Tiny Superlatives and Gods Love
Thou hast seen it; for thou beholdest mischief and spite, to requite it with thy hand: the poor committeth himself unto thee; thou art the helper of the fatherless.
Hummingbirds are among the most exquisite jewels in God’s creation. Many of their activities and habits seem almost unreal.
I know of no one who has ever tired of watching a hummingbird hover or fly backward. Our sense of wonder is not decreased because we understand how the bird can do these tricks. Perhaps an even greater wonder is how these tiny, fragile creatures can make their way in a large and often hostile world.
Consider the broad-tailed hummingbird, for instance. This tiny hummingbird migrates 1,200 miles between Mexico and the Colorado Rockies each year. Its nesting site in the Rockies is filled with predators. In this setting, the mother searches for a protected branch where she will build her fragile nest. It’s best if there is another branch right above the nesting branch to provide shelter from the elements as well as visual cover from hawks and blue jays. She weaves her nest, about the size of half a golf ball, from spider webs and down from plants. It will take two and one-half weeks for her two pea-sized eggs to hatch. In the meantime, the tiny mother, who weighs less than one-eighth of an ounce, must keep herself and her eggs warm in temperatures that can drop below freezing.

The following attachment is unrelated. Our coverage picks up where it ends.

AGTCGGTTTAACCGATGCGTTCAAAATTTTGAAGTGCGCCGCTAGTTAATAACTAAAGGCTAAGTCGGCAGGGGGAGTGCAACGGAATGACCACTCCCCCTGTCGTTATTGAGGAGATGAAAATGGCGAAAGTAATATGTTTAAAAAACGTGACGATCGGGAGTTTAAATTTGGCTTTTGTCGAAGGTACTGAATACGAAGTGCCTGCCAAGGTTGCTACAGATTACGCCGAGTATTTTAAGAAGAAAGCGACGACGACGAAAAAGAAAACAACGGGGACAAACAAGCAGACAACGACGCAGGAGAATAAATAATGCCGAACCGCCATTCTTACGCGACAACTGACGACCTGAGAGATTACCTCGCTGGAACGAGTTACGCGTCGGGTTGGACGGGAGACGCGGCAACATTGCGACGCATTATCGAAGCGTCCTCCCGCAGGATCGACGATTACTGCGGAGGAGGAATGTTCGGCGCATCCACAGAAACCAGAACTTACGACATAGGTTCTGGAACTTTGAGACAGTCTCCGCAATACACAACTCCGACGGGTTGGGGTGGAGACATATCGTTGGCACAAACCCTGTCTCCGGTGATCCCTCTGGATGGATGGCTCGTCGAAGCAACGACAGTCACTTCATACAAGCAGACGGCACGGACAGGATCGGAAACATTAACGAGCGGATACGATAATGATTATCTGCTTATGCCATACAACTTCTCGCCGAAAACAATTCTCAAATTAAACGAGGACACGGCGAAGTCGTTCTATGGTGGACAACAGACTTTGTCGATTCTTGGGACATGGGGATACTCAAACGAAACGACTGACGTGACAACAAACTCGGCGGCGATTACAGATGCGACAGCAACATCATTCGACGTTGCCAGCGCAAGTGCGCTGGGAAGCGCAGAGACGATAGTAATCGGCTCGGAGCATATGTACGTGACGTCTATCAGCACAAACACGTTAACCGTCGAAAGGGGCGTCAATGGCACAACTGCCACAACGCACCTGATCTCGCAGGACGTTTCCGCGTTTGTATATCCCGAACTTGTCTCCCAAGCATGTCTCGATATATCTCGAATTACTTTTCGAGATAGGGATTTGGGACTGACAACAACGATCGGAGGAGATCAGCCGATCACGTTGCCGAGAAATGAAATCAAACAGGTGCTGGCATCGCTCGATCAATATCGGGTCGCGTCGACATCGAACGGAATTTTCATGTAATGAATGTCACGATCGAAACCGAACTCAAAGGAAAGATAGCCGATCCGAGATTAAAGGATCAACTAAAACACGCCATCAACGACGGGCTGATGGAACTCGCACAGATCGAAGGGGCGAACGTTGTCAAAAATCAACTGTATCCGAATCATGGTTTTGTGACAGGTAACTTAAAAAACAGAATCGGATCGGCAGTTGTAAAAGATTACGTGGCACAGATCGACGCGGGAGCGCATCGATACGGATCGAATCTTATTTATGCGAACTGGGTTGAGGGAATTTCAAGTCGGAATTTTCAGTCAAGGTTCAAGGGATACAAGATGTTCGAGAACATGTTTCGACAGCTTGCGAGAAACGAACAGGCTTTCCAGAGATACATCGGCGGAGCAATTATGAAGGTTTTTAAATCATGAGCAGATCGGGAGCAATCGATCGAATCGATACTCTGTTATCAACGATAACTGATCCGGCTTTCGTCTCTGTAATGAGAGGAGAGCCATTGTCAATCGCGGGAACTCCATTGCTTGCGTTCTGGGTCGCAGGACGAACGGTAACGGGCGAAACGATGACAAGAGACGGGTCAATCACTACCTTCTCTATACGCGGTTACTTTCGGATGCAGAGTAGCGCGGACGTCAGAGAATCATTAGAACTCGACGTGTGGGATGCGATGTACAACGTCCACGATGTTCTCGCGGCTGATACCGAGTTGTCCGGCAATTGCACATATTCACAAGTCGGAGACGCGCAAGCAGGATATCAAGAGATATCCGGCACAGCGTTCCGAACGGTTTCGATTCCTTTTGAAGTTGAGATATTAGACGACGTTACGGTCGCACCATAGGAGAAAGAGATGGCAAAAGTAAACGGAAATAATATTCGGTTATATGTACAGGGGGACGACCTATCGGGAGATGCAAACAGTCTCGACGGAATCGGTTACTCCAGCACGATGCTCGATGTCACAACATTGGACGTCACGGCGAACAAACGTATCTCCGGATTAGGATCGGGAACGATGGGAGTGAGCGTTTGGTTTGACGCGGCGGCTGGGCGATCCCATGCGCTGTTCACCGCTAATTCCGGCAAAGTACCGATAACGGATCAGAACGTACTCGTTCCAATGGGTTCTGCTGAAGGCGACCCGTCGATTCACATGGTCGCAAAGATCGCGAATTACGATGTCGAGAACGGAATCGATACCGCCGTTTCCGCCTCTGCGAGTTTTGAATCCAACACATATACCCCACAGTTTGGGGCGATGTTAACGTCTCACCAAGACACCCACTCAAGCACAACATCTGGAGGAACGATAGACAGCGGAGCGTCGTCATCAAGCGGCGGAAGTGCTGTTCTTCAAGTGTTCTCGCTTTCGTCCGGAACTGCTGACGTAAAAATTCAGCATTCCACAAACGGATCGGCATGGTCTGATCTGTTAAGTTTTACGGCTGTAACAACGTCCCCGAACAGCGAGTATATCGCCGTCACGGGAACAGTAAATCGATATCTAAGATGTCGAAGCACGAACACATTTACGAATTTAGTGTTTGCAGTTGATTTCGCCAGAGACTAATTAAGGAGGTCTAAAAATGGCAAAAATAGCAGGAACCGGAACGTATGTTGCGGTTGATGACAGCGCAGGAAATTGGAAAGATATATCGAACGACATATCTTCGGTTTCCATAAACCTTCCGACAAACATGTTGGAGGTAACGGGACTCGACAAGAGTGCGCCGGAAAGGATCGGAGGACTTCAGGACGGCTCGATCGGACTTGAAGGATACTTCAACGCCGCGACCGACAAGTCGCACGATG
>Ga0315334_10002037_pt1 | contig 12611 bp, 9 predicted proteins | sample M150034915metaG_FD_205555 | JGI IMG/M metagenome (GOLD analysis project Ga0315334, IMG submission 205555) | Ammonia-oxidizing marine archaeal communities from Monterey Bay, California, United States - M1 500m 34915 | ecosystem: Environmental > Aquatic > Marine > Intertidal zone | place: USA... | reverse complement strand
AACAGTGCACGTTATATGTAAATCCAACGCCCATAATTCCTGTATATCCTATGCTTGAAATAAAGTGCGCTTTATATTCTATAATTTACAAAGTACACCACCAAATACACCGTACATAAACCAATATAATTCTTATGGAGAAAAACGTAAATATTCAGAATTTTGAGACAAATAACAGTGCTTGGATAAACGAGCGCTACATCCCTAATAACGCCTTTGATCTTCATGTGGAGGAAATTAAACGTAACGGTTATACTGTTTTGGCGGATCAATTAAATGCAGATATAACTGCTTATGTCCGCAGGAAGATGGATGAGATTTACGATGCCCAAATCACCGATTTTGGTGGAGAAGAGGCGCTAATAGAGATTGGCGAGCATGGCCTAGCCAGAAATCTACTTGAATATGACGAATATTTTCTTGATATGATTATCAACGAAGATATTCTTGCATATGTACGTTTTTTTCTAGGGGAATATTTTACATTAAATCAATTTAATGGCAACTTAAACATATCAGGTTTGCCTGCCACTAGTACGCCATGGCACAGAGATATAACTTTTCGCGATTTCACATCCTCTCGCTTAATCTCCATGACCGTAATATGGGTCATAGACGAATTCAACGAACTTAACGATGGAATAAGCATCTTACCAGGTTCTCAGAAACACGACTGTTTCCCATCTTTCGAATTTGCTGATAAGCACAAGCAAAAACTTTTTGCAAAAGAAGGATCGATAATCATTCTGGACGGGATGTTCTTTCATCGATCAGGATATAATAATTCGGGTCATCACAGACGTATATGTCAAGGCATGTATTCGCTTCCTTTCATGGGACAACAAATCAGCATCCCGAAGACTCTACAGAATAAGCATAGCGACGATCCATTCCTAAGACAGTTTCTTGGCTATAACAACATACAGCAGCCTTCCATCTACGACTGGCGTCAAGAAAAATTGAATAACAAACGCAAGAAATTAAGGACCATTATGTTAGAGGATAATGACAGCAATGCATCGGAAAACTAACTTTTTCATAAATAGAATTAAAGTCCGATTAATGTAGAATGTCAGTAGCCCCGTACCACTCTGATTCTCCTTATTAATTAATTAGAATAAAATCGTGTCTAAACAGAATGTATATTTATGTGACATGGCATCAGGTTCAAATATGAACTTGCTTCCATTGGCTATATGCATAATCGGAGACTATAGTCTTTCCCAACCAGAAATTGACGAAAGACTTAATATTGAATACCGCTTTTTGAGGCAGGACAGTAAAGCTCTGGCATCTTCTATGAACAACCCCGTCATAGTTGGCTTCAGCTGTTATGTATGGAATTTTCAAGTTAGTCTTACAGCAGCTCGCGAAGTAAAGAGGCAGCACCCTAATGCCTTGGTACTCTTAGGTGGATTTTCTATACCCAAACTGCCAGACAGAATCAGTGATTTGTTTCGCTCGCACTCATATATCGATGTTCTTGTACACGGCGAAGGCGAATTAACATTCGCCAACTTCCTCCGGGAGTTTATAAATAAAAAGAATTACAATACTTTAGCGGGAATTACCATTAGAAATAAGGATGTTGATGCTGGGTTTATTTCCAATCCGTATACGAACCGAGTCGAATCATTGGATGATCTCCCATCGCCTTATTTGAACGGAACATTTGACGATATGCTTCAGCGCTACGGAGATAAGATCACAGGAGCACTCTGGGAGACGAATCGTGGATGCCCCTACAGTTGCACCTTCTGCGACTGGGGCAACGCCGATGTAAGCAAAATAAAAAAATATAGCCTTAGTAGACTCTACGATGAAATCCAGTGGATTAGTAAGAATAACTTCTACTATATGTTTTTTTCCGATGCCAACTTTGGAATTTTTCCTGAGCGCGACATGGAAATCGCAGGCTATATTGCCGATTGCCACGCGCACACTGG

God has equipped the delicate hummingbird with intelligence and excellent flying ability, so that even though it is tiny and weak, it can make its living. The continued existence of this fragile creature glorifies its Creator, not the principle of survival of the fittest!
I am filled with wonder, Father, at how You have designed and cared for the hummingbird. When I am tempted to act by my own strength instead of Yours, remind me of Your care for the fragile hummingbird. In Jesus’ Name. Amen.
Calder, William A. 1992. “Ten years on an aspen branch.” Natural History, July, p. 4. Photo: Broad-tailed hummingbird. Courtesy of Michelle Lynn Reynolds. (CC BY-SA 3.0)